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Child Custody

The Legal Consequences of Interfering With Child Custody Rights

Michigan courts take child custody rights and orders seriously. No matter whether you are a parent, a relative, or a stranger to a child, depriving a parent of their right to custody over their child is a decision that carries significant consequences. Beyond fines, you could face contempt proceedings and jail or prison in some cases.

Potential Criminal Charges for Interfering With Custody

No matter your relation to a child, interfering with an existing child custody order is a crime. “Interference” includes actions like detaining a child or preventing one parent or the other from exercising their parenting time pursuant to a court order. Committing this crime can result in fines and potential incarceration.

Interference is more than simply dropping your child off for exchanges 10 minutes late on occasion. Failing to return your child for a day or more or consistently being hours late to an exchange can rise to the level of criminal interference.

Furthermore, making attempts to permanently deprive a parent of custody of their child could rise to the level of kidnapping, which is an even more serious felony. Lengthy prison sentences can be imposed if you are convicted of kidnapping, no matter your relation to the child.

Attempting to flee the country with a child in order to keep them from a parent is also a serious crime. Such an action carries with it harsh penalties that could affect the rest of one’s life.

Civil Consequences for Custody Interference

Any violation of a court custody order by any person can subject that person to the court’s civil contempt powers. This includes being assessed a fine or jailed for not following a court’s order.

Parents can be held in contempt for not following custody orders, but others, such as grandparents, relatives, and friends, can also be held in contempt.

Finally, a court has the ability to modify child custody orders at any time if it is clear that doing so is in the child’s best interests. If your child’s other parent is consistently violating custody orders and interfering with your parenting time, you could file a successful motion to modify the existing parenting plan.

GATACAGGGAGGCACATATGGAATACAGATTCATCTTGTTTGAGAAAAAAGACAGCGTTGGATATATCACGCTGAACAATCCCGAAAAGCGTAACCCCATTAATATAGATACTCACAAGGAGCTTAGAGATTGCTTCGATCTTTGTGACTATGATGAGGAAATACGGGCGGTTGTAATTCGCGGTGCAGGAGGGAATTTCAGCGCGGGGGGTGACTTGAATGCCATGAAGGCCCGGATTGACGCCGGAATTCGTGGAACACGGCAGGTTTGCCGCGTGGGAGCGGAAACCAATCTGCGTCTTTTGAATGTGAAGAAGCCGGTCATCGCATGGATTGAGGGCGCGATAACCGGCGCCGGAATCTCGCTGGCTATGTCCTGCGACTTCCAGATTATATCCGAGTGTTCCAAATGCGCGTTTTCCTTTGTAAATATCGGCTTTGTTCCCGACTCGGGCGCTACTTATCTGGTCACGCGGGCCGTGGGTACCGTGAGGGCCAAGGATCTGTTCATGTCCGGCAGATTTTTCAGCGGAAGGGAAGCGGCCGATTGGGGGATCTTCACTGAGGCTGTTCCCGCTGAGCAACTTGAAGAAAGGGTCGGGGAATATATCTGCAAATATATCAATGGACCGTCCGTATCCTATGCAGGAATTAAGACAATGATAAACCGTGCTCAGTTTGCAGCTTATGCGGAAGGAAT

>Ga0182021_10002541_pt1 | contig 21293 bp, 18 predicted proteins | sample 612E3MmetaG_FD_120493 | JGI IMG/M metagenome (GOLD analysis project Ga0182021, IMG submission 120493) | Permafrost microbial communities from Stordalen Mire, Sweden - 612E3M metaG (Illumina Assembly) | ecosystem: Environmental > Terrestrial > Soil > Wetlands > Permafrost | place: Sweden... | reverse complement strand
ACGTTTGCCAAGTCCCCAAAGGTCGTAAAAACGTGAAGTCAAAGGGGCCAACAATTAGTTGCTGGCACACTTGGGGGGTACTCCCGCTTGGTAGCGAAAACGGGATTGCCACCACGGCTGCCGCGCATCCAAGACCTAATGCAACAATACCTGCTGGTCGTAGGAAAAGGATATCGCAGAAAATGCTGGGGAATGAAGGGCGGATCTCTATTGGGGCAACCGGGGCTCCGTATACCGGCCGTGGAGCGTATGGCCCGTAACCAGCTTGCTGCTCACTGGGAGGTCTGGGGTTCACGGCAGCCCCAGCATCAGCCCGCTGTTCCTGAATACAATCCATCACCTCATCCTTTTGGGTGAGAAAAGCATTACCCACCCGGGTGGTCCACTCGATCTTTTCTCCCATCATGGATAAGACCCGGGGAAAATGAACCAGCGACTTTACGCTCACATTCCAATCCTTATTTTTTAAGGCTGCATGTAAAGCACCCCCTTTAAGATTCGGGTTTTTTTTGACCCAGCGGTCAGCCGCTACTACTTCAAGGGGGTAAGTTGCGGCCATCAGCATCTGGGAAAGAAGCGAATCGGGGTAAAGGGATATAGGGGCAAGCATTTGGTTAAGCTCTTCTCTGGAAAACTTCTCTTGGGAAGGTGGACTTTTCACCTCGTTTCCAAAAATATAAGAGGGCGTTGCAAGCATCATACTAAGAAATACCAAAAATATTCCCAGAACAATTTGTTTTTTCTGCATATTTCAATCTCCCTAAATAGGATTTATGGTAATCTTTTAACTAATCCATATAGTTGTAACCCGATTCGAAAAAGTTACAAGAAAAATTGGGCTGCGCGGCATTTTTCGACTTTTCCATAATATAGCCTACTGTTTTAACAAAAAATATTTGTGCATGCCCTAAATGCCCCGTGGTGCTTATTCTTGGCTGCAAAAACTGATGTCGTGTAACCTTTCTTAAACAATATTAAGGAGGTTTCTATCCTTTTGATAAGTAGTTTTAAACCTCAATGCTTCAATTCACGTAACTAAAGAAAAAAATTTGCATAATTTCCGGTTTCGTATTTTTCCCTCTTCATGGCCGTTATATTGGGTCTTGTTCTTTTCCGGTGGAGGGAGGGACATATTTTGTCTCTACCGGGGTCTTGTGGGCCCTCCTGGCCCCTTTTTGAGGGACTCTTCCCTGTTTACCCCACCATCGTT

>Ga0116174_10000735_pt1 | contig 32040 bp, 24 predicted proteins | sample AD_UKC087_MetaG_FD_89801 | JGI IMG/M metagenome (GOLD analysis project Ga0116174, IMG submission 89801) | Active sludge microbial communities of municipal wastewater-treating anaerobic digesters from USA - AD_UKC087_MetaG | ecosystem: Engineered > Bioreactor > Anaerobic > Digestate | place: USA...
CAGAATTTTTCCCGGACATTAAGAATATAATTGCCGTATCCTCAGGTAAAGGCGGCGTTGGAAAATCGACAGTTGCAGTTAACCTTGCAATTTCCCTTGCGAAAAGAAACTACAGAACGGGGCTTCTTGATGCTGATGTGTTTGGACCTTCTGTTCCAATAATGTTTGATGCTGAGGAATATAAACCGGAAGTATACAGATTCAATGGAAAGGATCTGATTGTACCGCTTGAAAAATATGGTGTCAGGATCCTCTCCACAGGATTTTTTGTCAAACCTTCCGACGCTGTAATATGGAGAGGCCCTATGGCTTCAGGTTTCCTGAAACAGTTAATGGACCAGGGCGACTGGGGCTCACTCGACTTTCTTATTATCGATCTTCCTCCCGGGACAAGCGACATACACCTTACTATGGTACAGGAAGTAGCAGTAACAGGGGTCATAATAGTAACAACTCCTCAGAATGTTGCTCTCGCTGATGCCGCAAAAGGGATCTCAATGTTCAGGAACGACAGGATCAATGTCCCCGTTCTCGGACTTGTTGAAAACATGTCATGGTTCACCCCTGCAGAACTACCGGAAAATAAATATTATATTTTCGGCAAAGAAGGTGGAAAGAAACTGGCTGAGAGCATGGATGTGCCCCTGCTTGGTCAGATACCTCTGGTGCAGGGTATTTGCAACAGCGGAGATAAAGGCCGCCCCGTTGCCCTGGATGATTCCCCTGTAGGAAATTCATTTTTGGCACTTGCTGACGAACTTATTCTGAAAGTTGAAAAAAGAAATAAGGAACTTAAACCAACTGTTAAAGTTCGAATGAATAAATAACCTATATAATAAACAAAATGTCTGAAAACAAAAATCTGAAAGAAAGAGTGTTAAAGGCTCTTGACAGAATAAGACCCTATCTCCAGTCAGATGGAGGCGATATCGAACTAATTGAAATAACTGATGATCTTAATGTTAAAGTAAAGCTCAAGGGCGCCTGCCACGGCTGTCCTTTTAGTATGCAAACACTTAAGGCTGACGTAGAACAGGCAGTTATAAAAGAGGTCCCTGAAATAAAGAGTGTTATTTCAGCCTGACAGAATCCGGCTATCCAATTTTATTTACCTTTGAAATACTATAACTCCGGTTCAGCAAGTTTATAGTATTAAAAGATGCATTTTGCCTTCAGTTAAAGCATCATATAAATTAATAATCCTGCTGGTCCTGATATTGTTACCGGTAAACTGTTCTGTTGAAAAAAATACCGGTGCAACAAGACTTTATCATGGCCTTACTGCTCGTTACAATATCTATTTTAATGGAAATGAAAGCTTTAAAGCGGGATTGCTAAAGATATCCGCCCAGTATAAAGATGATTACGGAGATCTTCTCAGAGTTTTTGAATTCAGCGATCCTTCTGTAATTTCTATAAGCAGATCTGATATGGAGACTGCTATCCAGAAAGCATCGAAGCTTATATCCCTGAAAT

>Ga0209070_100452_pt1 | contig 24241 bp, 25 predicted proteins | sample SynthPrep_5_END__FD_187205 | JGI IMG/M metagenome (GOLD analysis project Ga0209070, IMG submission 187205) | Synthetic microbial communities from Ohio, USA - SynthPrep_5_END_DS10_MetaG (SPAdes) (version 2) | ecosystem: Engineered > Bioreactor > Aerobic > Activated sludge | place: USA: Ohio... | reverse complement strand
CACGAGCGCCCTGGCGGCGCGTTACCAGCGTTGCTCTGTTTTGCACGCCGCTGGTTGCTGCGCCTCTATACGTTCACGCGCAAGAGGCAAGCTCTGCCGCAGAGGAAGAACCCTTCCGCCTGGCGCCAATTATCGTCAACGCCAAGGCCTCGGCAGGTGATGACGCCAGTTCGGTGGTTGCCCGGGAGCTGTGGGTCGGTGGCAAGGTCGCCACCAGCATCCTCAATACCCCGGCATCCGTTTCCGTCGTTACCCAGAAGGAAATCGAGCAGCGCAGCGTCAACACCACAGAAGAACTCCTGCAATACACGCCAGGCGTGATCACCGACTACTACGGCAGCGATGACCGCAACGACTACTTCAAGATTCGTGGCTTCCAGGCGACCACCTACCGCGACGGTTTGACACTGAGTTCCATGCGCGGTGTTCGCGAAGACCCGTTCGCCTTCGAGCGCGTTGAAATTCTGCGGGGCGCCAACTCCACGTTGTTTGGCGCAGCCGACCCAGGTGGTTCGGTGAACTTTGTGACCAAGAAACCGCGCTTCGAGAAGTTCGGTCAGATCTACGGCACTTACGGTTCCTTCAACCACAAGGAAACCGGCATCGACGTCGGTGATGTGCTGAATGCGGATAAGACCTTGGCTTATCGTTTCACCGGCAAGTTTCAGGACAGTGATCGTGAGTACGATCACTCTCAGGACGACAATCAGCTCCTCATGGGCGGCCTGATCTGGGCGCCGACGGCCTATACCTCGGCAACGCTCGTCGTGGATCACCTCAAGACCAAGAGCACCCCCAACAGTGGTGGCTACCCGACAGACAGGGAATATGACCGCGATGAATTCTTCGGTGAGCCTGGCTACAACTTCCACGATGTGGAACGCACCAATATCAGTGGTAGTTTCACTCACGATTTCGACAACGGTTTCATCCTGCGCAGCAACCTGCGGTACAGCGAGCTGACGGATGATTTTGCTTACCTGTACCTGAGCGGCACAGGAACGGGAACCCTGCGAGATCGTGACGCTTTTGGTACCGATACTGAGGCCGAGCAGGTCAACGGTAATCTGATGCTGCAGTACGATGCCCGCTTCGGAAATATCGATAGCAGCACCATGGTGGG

Because consistent and generous time with both parents is in your child’s best interests, a court will seriously consider a motion to modify the parenting time or custody orders. This could result in the offending parent receiving less parenting time or having their custody rights suspended completely.

Speak With Gucciardo Family Law About Your Options

Custody orders should be followed, and those parents or individuals who do not follow them can find themselves facing significant penalties and consequences for their decisions. These include fines, incarceration, and modification of custody and visitation orders.

An experienced and knowledgeable Michigan child custody lawyer from Gucciardo Family Law can help you take legal action against a parent or another person who interferes with your custody rights. Contact us today and schedule a consultation to assess your situation.

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We focus exclusively on family law matters so we are always available to answer your questions and help.

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